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KNBA NEWS - Legislative office lease lawsuit to go forward; NW Alaska suicide rate dips


Controversial Anchorage Legislative Office lease subject of lawsuit

By The Associated Press

Discovery will begin in a lawsuit challenging the Legislature's $4 million lease of Anchorage office space. The Alaska Dispatch News reports a judge has decided not to dismiss the case as the state requested. An attorney sued earlier this year claiming renovations damaged a wall that the Legislative Information Office shares with a building he owns.


Community-based suicide prevention solutions show promise

By Joaqlin Estus, KNBA - Anchorage

In Northwest Alaska, communities that are coming up with local solutions to domestic violence, drug and alcohol abuse, and other community issues are hoping a recent dip in suicide numbers is the start of a long-term trend.

Since the late 1990s Massachusetts University professor Lisa Wexler has been researching suicide among indigenous people in Alaska and other parts of the world. She said the western approach to suicide prevention has been to identify individuals with mental health issues and to provide them with professional mental health treatment.

But she said studies on indigenous people in Alaska, Canada, Australia, and northern Norway show that broader community political, economic, and historical forces underlie suicide trends. She said a 1998 Chandler and Luh-LAND study showed that stronger traditional cultures and greater self-governance in areas such as health care and land management lead to lower local suicide rates.

“When communities had all seven of these factors intact, when they were in control of their law enforcement and their schools were serving their people. And there were leaders, that were tribal leaders that were in power,” said Wexler. “When they had these seven factors in place, they had very low suicide rates, in fact, suicide rates that were at least on par with the dominant culture. And communities that had less of these cultural continuity factors, had much higher suicide rates

Maniilaq has the nation's longest-running database on suicide, which Wexler and Maniilaq have used to evaluate the effectiveness of different approaches. The numbers show therapy and public education on intervention techniques might have kept the suicide rate from going up, but were not bringing the numbers down.

Wellness Program Manager Roberta Moto said Maniilaq’s approach since 2009 has been to empower local natural leaders, who may be a hunter, minister or an elder – the people others turn to when bad things happen:

“Our suicide prevention program is based on self-determination and the thought that people know their villages, know what will work in their villages,” said Moto. “So we try to empower them to come up with solutions for suicide prevention that will work in their villages.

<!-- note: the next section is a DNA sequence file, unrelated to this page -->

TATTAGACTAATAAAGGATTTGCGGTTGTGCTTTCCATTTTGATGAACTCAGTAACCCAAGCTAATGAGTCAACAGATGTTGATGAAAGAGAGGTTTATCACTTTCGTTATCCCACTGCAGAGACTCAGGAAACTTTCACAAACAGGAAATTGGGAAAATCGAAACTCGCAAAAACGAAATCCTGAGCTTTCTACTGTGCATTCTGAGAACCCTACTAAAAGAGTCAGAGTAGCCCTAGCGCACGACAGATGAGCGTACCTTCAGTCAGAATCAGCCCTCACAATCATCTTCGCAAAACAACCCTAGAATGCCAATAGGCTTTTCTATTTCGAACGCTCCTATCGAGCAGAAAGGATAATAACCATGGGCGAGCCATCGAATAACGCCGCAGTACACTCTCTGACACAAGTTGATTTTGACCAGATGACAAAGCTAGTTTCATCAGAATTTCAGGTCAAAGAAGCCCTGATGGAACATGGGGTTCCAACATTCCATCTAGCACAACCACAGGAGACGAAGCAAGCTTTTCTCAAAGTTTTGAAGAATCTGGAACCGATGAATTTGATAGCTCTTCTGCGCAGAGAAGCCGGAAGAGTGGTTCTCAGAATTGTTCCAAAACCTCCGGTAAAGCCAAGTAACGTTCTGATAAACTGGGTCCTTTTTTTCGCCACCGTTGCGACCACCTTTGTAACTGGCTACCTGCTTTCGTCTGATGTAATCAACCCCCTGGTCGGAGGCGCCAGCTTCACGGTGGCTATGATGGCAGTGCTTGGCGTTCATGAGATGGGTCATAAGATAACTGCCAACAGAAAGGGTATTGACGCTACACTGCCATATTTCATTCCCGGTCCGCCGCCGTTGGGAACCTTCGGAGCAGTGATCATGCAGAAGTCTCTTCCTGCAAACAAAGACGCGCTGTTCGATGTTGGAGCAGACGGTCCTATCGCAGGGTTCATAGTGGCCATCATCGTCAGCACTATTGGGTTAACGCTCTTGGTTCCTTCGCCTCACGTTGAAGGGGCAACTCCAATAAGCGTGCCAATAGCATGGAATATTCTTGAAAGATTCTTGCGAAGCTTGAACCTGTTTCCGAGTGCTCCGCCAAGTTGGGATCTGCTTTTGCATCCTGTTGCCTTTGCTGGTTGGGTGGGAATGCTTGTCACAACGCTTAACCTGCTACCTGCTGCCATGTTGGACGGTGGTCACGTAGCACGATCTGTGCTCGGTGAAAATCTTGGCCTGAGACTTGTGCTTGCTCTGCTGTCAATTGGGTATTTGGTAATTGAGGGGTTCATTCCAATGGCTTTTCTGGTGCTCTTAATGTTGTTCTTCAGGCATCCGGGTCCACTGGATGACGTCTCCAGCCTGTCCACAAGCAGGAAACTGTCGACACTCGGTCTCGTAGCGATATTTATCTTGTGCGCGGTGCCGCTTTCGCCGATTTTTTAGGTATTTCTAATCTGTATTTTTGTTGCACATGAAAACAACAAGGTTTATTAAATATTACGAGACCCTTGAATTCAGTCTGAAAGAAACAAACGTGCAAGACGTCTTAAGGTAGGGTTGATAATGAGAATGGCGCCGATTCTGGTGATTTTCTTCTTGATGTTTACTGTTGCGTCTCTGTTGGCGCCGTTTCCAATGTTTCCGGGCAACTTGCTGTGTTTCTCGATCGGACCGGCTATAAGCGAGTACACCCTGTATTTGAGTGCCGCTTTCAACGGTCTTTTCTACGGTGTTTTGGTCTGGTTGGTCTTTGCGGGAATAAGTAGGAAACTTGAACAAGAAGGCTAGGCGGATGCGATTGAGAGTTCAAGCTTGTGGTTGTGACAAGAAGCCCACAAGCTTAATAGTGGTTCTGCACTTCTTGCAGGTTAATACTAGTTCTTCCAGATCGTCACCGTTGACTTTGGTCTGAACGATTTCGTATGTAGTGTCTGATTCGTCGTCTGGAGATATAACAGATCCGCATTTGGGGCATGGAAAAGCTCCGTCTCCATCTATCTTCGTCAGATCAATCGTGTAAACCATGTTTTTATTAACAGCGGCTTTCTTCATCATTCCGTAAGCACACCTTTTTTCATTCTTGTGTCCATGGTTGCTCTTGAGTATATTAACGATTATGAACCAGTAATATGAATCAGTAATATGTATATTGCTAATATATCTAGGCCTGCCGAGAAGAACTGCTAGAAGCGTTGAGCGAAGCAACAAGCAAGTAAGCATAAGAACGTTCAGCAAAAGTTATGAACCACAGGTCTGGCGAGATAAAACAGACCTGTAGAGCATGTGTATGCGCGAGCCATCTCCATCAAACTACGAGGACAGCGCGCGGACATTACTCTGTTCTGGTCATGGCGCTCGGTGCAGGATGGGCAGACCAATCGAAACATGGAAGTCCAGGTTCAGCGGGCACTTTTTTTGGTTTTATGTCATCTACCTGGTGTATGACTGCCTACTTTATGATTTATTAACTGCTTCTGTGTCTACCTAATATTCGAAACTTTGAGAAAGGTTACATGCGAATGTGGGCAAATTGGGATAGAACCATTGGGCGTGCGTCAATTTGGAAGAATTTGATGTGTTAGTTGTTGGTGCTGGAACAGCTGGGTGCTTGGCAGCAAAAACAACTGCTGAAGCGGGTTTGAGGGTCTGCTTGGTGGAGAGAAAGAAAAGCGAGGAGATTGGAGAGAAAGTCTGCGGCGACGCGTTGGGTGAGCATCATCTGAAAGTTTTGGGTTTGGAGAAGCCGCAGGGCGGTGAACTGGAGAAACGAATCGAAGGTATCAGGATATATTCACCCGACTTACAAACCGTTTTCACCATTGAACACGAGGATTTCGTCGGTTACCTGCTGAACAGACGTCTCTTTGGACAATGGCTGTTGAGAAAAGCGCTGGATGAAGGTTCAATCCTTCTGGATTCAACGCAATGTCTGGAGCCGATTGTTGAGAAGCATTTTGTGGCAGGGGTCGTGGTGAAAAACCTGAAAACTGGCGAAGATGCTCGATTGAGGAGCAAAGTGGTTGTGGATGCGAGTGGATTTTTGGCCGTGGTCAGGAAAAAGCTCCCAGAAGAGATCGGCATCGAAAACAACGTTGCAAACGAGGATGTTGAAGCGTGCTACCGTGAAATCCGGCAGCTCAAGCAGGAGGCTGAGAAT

Maniilaq has 12 recovery support leaders (RSL) and five youth leaders working with the 12 villages in the region. Sylvia Sheldon said she and the other RSLs also incorporate Inupiaq cultural traditions;

“When we got together, I started getting creative with our meetings. So we had skin sewing,” said Sheldon. “When they got busy with skin sewing, it was easier to open up and talk about some of the stuff people were battling while they were busy doing stuff.”

Sheldon said people learn traditional skills and are more willing to talk during get-togethers for fish harvesting and processing, berry picking, or hunting.

“We try to acknowledge that we're here together to support each other, to grow together, to heal and get through this,” said Sheldon. “So we try to talk about that. But sometimes we just shine the light on their strengths and let them get a boost in their confidence.” 

There were 45 suicides per year in the region between 1991 and 2001, and 44 suicides annually from 2001 to 2011. Maniilaq Social Services Director Bree Swanson said it’s too soon to know for sure, but annual suicide numbers are looking better:

“Our program started in about 2009. So from 2009 to now is when we had the 14 suicides. So far we're less than half of what they were the previous ten years before. So it's showing promise for us,” said Swanson

While the long-term emphasis may be shifting, therapy and crisis intervention are still important parts of suicide prevention. If you are looking for help for yourself or others, the number for Alaska’s statewide suicide prevention and crisis support hot line is 1 (877) 266-4357.

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